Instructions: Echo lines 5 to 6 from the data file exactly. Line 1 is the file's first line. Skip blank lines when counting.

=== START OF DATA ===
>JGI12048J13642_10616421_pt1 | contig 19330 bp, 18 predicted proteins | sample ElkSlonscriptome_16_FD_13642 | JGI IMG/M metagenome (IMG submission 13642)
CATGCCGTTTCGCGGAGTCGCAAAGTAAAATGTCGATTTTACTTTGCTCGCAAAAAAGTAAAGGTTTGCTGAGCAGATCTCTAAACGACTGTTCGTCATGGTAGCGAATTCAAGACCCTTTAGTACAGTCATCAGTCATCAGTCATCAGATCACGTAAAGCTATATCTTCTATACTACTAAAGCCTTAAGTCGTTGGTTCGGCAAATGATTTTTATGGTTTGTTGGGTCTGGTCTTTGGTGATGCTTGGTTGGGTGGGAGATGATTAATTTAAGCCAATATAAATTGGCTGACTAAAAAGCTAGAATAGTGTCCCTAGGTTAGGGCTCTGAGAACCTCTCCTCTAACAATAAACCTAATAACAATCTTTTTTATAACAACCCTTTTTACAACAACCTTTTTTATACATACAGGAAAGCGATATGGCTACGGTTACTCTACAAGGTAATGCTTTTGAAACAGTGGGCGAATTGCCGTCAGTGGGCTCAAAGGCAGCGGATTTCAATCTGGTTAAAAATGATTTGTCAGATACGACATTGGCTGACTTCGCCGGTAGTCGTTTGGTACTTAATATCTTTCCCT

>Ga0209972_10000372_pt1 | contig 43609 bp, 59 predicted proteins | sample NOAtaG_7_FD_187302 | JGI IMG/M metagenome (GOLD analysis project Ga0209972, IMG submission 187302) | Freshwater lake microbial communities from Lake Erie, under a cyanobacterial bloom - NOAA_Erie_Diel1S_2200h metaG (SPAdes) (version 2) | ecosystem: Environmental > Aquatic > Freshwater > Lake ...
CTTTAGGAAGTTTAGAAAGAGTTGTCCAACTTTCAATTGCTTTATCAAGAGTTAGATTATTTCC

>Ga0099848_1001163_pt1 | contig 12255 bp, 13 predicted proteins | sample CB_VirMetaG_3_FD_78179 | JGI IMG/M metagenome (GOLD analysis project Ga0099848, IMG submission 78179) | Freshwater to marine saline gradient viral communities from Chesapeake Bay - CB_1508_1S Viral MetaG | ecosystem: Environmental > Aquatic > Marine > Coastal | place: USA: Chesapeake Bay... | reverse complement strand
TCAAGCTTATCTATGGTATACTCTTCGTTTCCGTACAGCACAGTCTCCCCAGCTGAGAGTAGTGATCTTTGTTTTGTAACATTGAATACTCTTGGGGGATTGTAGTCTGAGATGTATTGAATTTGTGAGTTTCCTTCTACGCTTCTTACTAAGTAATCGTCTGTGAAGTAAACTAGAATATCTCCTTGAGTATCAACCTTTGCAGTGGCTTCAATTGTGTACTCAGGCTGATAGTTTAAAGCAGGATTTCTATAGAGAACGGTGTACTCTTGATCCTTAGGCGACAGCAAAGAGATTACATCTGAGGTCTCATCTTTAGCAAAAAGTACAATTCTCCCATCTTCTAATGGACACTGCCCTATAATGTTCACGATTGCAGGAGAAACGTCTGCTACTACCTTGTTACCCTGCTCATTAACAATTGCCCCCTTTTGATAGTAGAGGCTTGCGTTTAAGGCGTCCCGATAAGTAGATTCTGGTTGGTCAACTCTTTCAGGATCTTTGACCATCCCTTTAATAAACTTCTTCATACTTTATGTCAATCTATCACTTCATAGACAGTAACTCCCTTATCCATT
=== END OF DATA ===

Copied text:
>Ga0099848_1001163_pt1 | contig 12255 bp, 13 predicted proteins | sample CB_VirMetaG_3_FD_78179 | JGI IMG/M metagenome (GOLD analysis project Ga0099848, IMG submission 78179) | Freshwater to marine saline gradient viral communities from Chesapeake Bay - CB_1508_1S Viral MetaG | ecosystem: Environmental > Aquatic > Marine > Coastal | place: USA: Chesapeake Bay... | reverse complement strand
TCAAGCTTATCTATGGTATACTCTTCGTTTCCGTACAGCACAGTCTCCCCAGCTGAGAGTAGTGATCTTTGTTTTGTAACATTGAATACTCTTGGGGGATTGTAGTCTGAGATGTATTGAATTTGTGAGTTTCCTTCTACGCTTCTTACTAAGTAATCGTCTGTGAAGTAAACTAGAATATCTCCTTGAGTATCAACCTTTGCAGTGGCTTCAATTGTGTACTCAGGCTGATAGTTTAAAGCAGGATTTCTATAGAGAACGGTGTACTCTTGATCCTTAGGCGACAGCAAAGAGATTACATCTGAGGTCTCATCTTTAGCAAAAAGTACAATTCTCCCATCTTCTAATGGACACTGCCCTATAATGTTCACGATTGCAGGAGAAACGTCTGCTACTACCTTGTTACCCTGCTCATTAACAATTGCCCCCTTTTGATAGTAGAGGCTTGCGTTTAAGGCGTCCCGATAAGTAGATTCTGGTTGGTCAACTCTTTCAGGATCTTTGACCATCCCTTTAATAAACTTCTTCATACTTTATGTCAATCTATCACTTCATAGACAGTAACTCCCTTATCCATT